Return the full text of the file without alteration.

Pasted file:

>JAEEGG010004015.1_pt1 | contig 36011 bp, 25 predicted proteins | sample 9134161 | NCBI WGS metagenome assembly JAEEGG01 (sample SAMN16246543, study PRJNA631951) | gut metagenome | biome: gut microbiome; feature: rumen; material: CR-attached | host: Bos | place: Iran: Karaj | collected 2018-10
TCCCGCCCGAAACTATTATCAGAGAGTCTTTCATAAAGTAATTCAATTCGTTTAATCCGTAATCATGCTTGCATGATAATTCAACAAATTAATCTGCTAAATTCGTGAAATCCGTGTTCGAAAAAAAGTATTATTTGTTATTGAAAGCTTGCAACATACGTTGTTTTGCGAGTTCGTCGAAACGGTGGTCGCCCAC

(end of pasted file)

>JAEEGG010004015.1_pt1 | contig 36011 bp, 25 predicted proteins | sample 9134161 | NCBI WGS metagenome assembly JAEEGG01 (sample SAMN16246543, study PRJNA631951) | gut metagenome | biome: gut microbiome; feature: rumen; material: CR-attached | host: Bos | place: Iran: Karaj | collected 2018-10
TCCCGCCCGAAACTATTATCAGAGAGTCTTTCATAAAGTAATTCAATTCGTTTAATCCGTAATCATGCTTGCATGATAATTCAACAAATTAATCTGCTAAATTCGTGAAATCCGTGTTCGAAAAAAAGTATTATTTGTTATTGAAAGCTTGCAACATACGTTGTTTTGCGAGTTCGTCGAAACGGTGGTCGCCCAC